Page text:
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Bombay’s Cricket Crazy Indians

by Naked Cricket

Colaba, the day after.
I can’t sleep. I can’t watch TV either. There is too much unnecessary reality in both. I’d rather be at Wankhede right now, I need my fix of bottle banging, name calling, don’t you want to see him too? Shouldn’t we all just go to work every day there, start our day at 5:45 am, with the sole aim to source tickets for the days’ play? And what if, like Namya or Crownish or Bonny or Mr Z you can help someone get in, without asking for a rupee in return, what could be better?

How could Crownish volunteer to take a train from the outskirts, 90 minutes away, to meet me at VT, to hand me a ticket. How could Namya, work my tickets from meetings in London, so I could pick them from three and a half minutes from where I was staying?  And Bonny, calling every man and kid he knows to get me a tick, “from her balcony you can watch the match, they even sell tickets for that now”. And Mr Z, in between nebulizers and oxygen masks catches his breath, asks for the phone, “Let’s get Gaurav a ticket”. Mr Z holds my hand from Delhi so I can walk into Wankhede.

I was there. Like hell I was. Not on an assignment but a mission. I have watched him bat before, I wanted to see us all play again, and like hell we did, oh man, how we played. We were good. He said so. He will never forget us. We made it all worthwhile that day, and the day after that, and yeah, the day after that. We were that good.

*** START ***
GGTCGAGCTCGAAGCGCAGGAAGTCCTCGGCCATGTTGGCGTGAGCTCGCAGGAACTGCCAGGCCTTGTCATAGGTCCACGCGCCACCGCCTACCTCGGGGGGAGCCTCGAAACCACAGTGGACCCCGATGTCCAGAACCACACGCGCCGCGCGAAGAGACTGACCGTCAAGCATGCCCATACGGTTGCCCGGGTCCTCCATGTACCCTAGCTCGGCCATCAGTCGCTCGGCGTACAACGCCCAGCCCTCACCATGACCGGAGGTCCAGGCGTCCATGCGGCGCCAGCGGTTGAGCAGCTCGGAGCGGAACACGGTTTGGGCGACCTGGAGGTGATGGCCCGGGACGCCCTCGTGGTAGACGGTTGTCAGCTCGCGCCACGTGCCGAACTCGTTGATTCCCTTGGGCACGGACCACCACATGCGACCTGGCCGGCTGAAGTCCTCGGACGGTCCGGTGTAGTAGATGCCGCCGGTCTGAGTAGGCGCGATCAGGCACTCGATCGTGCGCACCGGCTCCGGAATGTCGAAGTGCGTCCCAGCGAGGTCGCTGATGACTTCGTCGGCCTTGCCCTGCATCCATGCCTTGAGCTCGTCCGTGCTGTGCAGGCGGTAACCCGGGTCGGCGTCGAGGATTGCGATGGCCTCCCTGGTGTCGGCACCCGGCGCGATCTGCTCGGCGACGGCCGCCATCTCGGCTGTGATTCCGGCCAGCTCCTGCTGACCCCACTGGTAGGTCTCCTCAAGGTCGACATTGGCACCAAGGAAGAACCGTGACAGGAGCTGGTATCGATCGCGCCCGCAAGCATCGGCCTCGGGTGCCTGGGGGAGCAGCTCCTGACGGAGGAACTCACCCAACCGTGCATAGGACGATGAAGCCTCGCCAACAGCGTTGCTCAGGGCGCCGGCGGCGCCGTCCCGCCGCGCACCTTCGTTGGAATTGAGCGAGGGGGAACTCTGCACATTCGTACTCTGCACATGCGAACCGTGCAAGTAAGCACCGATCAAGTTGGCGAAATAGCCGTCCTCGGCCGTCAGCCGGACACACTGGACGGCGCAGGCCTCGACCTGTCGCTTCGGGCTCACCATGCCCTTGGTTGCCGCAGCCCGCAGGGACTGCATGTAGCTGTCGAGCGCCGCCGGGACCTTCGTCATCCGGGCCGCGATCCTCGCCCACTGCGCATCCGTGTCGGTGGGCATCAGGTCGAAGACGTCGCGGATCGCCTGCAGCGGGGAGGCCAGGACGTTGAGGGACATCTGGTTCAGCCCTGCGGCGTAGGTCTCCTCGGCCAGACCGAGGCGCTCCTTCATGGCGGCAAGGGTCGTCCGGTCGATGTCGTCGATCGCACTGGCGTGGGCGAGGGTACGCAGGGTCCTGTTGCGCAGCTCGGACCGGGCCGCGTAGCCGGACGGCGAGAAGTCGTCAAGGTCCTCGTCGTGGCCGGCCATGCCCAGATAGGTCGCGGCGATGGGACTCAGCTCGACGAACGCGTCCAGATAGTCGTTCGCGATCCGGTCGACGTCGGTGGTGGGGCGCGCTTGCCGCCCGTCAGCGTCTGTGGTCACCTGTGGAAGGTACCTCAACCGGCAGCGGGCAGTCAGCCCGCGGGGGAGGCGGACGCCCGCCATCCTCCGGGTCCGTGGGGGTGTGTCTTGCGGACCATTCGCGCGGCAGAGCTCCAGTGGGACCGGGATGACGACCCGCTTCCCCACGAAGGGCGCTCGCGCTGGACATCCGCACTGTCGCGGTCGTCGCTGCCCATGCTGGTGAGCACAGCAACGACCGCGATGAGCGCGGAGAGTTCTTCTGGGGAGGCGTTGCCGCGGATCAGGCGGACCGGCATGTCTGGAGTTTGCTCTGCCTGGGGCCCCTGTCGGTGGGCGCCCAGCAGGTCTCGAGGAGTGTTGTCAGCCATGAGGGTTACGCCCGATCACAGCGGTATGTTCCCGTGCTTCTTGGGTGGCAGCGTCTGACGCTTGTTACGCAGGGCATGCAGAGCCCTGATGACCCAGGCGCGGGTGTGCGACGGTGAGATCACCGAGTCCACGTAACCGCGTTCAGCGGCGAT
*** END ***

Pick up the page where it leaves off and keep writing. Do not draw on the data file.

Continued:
But what now? What will we do? How will we return to a life where tickets to Wankhede are easy again?

First day: I’m in a cab, our rendezvous keeps changing. From JJ hospital to the second bus stop to a sweet shop round the corner. There he is. Just like that. With two tickets. I place them in the recesses of my cargos. I feel empowered, almost tempted to ask the cops about the security arrangements.

I’m in.

The North Stand. I spend a few hours changing seats till I navigate Subash from J, 3rd level, staircase 9 to gate 12, 2nd row from back. Between a US number, WhatsApp and dodgy connections, looks like this is going to take 24 years.  In spite of that, we meet before the Windies die on us.

Second Day: I will be watching with my friend’s dad. We jump the queue, my greys get us in fast. Later Mahek, Subash, Jigar, Aditya are there too. And so is he.

Third Day: Keith gets in. We all were, we all were.

And just like that he was out of here.

Guess I know why I started the blog five years’ back: for these three days.

Thank you, guys.

A sling only stops you from dancing to his tune
No-Sling-Dance
No-Sling-Face


PS: Thanks Aditya & Mahek who were on call throughout 

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